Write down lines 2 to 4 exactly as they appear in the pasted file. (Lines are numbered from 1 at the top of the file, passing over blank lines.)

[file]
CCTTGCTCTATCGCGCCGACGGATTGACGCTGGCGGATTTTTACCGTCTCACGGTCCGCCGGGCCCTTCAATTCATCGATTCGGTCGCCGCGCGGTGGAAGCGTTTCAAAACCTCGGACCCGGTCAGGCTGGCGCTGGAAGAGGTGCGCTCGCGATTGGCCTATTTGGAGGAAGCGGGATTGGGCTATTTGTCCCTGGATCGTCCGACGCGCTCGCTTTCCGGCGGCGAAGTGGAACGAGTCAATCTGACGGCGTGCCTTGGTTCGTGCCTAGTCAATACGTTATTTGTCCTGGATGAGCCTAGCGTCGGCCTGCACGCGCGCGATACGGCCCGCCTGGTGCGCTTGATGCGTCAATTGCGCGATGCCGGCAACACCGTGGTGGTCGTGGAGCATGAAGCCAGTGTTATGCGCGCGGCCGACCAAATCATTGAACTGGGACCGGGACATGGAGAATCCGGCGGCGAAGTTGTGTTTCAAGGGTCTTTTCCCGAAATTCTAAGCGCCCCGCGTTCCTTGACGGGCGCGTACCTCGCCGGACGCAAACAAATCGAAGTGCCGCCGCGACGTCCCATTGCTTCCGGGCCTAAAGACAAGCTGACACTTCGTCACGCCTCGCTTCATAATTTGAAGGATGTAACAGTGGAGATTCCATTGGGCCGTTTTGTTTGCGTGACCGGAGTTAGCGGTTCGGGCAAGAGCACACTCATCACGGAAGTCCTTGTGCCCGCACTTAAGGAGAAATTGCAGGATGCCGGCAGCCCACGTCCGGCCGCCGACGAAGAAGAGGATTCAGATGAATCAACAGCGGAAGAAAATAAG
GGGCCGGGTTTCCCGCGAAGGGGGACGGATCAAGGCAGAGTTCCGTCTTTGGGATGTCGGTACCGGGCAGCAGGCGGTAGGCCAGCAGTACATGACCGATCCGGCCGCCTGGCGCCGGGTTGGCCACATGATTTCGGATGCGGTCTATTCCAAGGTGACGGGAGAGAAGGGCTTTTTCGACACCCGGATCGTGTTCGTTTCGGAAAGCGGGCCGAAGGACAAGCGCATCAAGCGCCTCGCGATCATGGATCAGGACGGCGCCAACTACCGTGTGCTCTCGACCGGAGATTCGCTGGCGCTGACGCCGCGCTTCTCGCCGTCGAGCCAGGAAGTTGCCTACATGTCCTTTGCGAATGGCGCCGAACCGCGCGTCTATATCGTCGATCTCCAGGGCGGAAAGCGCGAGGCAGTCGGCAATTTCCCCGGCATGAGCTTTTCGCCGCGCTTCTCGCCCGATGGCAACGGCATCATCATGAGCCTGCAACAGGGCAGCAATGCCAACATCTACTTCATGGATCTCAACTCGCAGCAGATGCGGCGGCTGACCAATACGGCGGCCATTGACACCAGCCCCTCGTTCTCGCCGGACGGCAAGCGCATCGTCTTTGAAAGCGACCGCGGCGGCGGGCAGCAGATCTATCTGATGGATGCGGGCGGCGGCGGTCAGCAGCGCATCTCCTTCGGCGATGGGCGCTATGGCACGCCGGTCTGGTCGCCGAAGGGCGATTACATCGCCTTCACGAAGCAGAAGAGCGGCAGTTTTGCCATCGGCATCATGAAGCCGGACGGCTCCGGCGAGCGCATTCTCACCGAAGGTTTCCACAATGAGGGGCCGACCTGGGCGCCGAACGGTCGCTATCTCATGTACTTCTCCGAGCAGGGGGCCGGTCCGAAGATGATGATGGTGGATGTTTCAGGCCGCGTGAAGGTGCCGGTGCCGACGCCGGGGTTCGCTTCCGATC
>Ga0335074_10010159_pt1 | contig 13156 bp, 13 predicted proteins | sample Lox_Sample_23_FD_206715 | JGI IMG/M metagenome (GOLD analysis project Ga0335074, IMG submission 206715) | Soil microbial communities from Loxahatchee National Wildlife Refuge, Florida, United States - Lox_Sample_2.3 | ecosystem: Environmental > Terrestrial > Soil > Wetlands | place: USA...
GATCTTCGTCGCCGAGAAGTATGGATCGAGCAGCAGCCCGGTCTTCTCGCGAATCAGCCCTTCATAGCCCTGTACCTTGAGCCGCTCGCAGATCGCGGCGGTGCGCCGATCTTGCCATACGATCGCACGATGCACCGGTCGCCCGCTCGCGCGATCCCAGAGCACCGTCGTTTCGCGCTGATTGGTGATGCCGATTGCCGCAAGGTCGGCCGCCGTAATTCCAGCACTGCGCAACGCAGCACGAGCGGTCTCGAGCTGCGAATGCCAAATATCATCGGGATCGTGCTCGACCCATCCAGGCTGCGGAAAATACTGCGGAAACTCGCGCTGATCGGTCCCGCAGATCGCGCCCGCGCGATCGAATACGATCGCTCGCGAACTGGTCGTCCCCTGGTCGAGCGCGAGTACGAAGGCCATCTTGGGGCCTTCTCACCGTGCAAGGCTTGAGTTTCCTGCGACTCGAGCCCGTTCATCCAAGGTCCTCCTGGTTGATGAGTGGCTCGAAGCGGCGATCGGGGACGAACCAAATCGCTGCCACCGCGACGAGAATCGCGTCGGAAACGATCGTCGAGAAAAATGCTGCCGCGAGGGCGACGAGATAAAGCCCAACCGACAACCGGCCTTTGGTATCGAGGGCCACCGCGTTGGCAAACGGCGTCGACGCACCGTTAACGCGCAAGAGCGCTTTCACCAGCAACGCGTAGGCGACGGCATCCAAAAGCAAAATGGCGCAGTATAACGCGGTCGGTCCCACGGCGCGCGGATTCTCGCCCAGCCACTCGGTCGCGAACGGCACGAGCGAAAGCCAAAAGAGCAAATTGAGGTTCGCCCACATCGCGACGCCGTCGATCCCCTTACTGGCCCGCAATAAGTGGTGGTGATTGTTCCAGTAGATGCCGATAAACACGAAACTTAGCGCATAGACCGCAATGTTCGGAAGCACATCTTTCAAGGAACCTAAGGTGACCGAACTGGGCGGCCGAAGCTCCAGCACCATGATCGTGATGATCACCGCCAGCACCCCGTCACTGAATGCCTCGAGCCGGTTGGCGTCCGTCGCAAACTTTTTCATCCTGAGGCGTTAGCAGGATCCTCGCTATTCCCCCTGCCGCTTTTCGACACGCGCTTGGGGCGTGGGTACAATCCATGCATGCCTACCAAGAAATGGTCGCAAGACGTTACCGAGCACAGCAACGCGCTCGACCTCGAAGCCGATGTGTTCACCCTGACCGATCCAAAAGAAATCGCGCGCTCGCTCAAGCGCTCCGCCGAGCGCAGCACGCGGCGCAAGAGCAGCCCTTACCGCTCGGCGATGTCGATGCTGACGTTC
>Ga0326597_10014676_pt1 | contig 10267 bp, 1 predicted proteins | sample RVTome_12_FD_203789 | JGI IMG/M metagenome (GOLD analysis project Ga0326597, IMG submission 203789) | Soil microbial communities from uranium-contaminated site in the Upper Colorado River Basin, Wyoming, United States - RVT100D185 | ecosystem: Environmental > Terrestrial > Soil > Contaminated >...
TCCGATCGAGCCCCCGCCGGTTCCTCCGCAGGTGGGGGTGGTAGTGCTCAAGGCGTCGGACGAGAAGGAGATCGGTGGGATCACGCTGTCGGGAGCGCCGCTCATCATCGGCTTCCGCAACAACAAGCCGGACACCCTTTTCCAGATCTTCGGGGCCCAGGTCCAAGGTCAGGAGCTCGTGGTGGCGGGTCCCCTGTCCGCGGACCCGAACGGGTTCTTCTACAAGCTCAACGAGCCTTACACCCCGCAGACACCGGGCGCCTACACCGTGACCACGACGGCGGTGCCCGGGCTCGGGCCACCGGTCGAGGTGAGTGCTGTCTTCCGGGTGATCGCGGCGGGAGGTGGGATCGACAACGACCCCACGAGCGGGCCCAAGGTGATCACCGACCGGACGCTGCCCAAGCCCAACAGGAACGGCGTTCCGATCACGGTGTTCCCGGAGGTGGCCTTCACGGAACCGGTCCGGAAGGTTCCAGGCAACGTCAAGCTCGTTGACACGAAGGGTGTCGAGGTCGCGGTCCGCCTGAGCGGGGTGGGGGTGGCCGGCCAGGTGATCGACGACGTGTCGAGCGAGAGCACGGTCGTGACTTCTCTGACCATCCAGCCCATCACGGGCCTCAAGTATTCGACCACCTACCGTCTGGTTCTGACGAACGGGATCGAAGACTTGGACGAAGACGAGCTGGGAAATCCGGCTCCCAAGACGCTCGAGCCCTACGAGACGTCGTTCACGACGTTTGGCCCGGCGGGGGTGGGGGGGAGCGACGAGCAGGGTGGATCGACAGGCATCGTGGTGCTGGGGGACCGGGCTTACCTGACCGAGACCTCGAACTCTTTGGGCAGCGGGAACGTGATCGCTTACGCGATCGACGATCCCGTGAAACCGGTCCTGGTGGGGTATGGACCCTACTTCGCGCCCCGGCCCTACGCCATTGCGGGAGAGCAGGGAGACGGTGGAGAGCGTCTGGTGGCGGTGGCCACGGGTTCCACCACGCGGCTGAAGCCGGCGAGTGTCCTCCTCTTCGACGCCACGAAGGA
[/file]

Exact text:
GGGCCGGGTTTCCCGCGAAGGGGGACGGATCAAGGCAGAGTTCCGTCTTTGGGATGTCGGTACCGGGCAGCAGGCGGTAGGCCAGCAGTACATGACCGATCCGGCCGCCTGGCGCCGGGTTGGCCACATGATTTCGGATGCGGTCTATTCCAAGGTGACGGGAGAGAAGGGCTTTTTCGACACCCGGATCGTGTTCGTTTCGGAAAGCGGGCCGAAGGACAAGCGCATCAAGCGCCTCGCGATCATGGATCAGGACGGCGCCAACTACCGTGTGCTCTCGACCGGAGATTCGCTGGCGCTGACGCCGCGCTTCTCGCCGTCGAGCCAGGAAGTTGCCTACATGTCCTTTGCGAATGGCGCCGAACCGCGCGTCTATATCGTCGATCTCCAGGGCGGAAAGCGCGAGGCAGTCGGCAATTTCCCCGGCATGAGCTTTTCGCCGCGCTTCTCGCCCGATGGCAACGGCATCATCATGAGCCTGCAACAGGGCAGCAATGCCAACATCTACTTCATGGATCTCAACTCGCAGCAGATGCGGCGGCTGACCAATACGGCGGCCATTGACACCAGCCCCTCGTTCTCGCCGGACGGCAAGCGCATCGTCTTTGAAAGCGACCGCGGCGGCGGGCAGCAGATCTATCTGATGGATGCGGGCGGCGGCGGTCAGCAGCGCATCTCCTTCGGCGATGGGCGCTATGGCACGCCGGTCTGGTCGCCGAAGGGCGATTACATCGCCTTCACGAAGCAGAAGAGCGGCAGTTTTGCCATCGGCATCATGAAGCCGGACGGCTCCGGCGAGCGCATTCTCACCGAAGGTTTCCACAATGAGGGGCCGACCTGGGCGCCGAACGGTCGCTATCTCATGTACTTCTCCGAGCAGGGGGCCGGTCCGAAGATGATGATGGTGGATGTTTCAGGCCGCGTGAAGGTGCCGGTGCCGACGCCGGGGTTCGCTTCCGATC
>Ga0335074_10010159_pt1 | contig 13156 bp, 13 predicted proteins | sample Lox_Sample_23_FD_206715 | JGI IMG/M metagenome (GOLD analysis project Ga0335074, IMG submission 206715) | Soil microbial communities from Loxahatchee National Wildlife Refuge, Florida, United States - Lox_Sample_2.3 | ecosystem: Environmental > Terrestrial > Soil > Wetlands | place: USA...
GATCTTCGTCGCCGAGAAGTATGGATCGAGCAGCAGCCCGGTCTTCTCGCGAATCAGCCCTTCATAGCCCTGTACCTTGAGCCGCTCGCAGATCGCGGCGGTGCGCCGATCTTGCCATACGATCGCACGATGCACCGGTCGCCCGCTCGCGCGATCCCAGAGCACCGTCGTTTCGCGCTGATTGGTGATGCCGATTGCCGCAAGGTCGGCCGCCGTAATTCCAGCACTGCGCAACGCAGCACGAGCGGTCTCGAGCTGCGAATGCCAAATATCATCGGGATCGTGCTCGACCCATCCAGGCTGCGGAAAATACTGCGGAAACTCGCGCTGATCGGTCCCGCAGATCGCGCCCGCGCGATCGAATACGATCGCTCGCGAACTGGTCGTCCCCTGGTCGAGCGCGAGTACGAAGGCCATCTTGGGGCCTTCTCACCGTGCAAGGCTTGAGTTTCCTGCGACTCGAGCCCGTTCATCCAAGGTCCTCCTGGTTGATGAGTGGCTCGAAGCGGCGATCGGGGACGAACCAAATCGCTGCCACCGCGACGAGAATCGCGTCGGAAACGATCGTCGAGAAAAATGCTGCCGCGAGGGCGACGAGATAAAGCCCAACCGACAACCGGCCTTTGGTATCGAGGGCCACCGCGTTGGCAAACGGCGTCGACGCACCGTTAACGCGCAAGAGCGCTTTCACCAGCAACGCGTAGGCGACGGCATCCAAAAGCAAAATGGCGCAGTATAACGCGGTCGGTCCCACGGCGCGCGGATTCTCGCCCAGCCACTCGGTCGCGAACGGCACGAGCGAAAGCCAAAAGAGCAAATTGAGGTTCGCCCACATCGCGACGCCGTCGATCCCCTTACTGGCCCGCAATAAGTGGTGGTGATTGTTCCAGTAGATGCCGATAAACACGAAACTTAGCGCATAGACCGCAATGTTCGGAAGCACATCTTTCAAGGAACCTAAGGTGACCGAACTGGGCGGCCGAAGCTCCAGCACCATGATCGTGATGATCACCGCCAGCACCCCGTCACTGAATGCCTCGAGCCGGTTGGCGTCCGTCGCAAACTTTTTCATCCTGAGGCGTTAGCAGGATCCTCGCTATTCCCCCTGCCGCTTTTCGACACGCGCTTGGGGCGTGGGTACAATCCATGCATGCCTACCAAGAAATGGTCGCAAGACGTTACCGAGCACAGCAACGCGCTCGACCTCGAAGCCGATGTGTTCACCCTGACCGATCCAAAAGAAATCGCGCGCTCGCTCAAGCGCTCCGCCGAGCGCAGCACGCGGCGCAAGAGCAGCCCTTACCGCTCGGCGATGTCGATGCTGACGTTC